Former AFL star and Sydney Swans player Adam Goodes is using his David Jones ambassador role to inspire social change. Since taking on the job in 2015, he's doing what no other ambassador with the 180-year-old store has done before – drafting a reconciliation action plan to be unveiled later this year.
While the department store usually aligns with big name models (Jessica Gomes and formerly Jesinta Franklin) to encourage a fashion splurge, they've upped the ante by embracing the Indigenous values of Goodes, in turn making a stand on the iconic store's own progressive vision.
So just what does a reconciliation plan look like?
According to Goodes, 38, it's about aligning David Jones with charities that help Indigenous communities, educating the brand about the importance of employing more Indigenous staff and adding Indigenous designers to the roster – with a debut accessories brand to turn heads next month.
"Knowing David Jones want to contribute to the reconciliation action plan is really pleasing. It's the reason I got involved to begin with. It wasn't a deal for the sake of it," says Adam Goodes.
"They have a powerful brand and key in breaking down those barriers," he says.
Life after AFL
When Goodes resigned from AFL in 2015, he walked away a two-time Brownlow Medal winner and guided his team to victory in the 2012 AFL Grand Final. He downplays any talk he'll be inducted in the Sydney Swans Hall of Fame next year, but there's a sure bet he will.
In 2013, he made the headlines after a Collingwood supporter called Goodes an "ape". It caused a media circus and raised the issue of racism in sport. It put Goodes in the spotlight for more reasons than he anticipated.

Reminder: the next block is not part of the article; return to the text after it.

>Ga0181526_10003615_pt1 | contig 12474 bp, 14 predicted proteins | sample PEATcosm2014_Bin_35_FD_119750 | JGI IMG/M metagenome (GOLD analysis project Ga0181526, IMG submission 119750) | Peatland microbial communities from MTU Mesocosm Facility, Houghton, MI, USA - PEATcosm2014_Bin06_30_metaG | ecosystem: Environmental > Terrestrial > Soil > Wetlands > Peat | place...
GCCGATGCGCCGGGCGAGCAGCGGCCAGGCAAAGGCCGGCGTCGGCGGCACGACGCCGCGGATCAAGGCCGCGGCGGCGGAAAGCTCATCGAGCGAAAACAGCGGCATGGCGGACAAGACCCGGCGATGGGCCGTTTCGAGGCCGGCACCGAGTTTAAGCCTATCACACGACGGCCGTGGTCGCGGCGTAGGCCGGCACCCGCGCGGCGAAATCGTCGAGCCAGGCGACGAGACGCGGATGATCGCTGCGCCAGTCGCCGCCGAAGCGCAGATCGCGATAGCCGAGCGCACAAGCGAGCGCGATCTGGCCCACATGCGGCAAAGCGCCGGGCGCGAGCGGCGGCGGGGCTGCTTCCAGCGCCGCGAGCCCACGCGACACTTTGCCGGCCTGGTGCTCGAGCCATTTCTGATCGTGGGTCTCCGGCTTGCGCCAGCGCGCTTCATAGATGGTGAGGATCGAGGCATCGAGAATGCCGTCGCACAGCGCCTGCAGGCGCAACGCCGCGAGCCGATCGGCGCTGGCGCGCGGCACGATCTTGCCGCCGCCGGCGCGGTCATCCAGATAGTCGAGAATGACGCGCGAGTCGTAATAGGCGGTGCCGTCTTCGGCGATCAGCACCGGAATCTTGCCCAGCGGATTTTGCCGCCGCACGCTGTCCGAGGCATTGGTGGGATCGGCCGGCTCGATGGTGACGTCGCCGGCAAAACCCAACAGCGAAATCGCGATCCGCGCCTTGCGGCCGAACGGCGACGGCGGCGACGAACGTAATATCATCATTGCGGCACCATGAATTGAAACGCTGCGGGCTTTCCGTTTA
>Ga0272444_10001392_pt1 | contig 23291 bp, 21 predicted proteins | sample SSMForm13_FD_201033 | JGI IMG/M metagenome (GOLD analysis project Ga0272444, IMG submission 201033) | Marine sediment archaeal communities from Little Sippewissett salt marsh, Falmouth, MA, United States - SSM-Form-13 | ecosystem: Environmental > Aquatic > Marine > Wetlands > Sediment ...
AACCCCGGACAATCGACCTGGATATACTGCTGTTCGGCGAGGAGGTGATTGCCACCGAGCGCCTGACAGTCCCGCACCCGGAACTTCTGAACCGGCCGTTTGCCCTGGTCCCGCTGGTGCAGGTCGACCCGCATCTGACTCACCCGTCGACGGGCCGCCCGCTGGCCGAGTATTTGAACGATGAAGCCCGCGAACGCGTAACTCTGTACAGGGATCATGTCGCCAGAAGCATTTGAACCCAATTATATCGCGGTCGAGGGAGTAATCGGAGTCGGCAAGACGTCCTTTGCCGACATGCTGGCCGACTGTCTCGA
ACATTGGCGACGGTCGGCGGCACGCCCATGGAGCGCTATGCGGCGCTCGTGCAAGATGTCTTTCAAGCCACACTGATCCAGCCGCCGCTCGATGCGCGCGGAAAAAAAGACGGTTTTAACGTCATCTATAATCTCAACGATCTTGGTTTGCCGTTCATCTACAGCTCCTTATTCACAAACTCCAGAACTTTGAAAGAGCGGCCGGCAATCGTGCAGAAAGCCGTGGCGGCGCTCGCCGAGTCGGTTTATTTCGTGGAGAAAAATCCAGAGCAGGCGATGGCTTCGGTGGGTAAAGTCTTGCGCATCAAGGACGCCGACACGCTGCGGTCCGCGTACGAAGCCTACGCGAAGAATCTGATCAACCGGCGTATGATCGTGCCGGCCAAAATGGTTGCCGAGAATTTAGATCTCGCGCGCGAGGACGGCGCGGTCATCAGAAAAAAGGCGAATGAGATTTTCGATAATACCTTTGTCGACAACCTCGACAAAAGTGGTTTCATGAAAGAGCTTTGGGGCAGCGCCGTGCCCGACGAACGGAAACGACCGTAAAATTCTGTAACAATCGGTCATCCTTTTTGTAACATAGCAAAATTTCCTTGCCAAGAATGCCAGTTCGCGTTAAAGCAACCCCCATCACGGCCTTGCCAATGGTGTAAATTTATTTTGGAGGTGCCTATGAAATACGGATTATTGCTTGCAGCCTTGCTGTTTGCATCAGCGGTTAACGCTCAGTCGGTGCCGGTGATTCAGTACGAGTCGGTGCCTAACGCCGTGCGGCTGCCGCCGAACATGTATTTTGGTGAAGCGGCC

While those controversial days occasionally rear their head, Goodes says he's using his role at David Jones to educate others about what it means to be Australian and why we need to be inclusive, respectful and aware that all walks of life and cultures make up the fabric of Australia.
"We all have a voice and have morals," says Goodes.
"It's good knowing David Jones is a progressive thinker. It's proof that change has to start somewhere. It's also a great sign of leadership and more organisations need to take notice of what they're doing and start doing it too," he says.
The Australian Literacy and Numeracy Foundation is a partnership Goodes introduced to the store three years ago. He's now a board member with the foundation. Monies raised from product sold at David Jones help Indigenous and non-Indigenous kids to read and write by the time they reach school age.
Goodes, who married Natalie Crocker in 2016, says while he's focused on helping disadvantaged Indigenous kids, he's ready to start a family of his own. You only need to look at his Instagram account to see he's a proud uncle.
"I am very looking forward to the next chapter of my life with my wife. We're definitely thinking about that," he says.
Staying community minded
Goodes also runs the Go Foundation which he started with former Swans player Michael O'Loughlin in 2013. He's long been committed to getting Indigenous kids to the workplace and in university places.
"It hasn't taken just Adam Goodes to make change," he says of his impact at David Jones.
"It takes leadership and it takes people in the right position of an organisation who want to make a difference," he adds.
"The reconciliation plan gives a voice to those who are now encouraged to speak up. I played a team sport for team satisfaction and to win a premiership is definitely a highlight of my career," he says.
"When I came to AFL in 1997 I was very shy and an introvert. When I left, I felt feeling strong and a proud leader which is a reflection of the culture in the club itself. I was grateful for my time with the AFL and my heart will always be there but now it's time to find new challenges."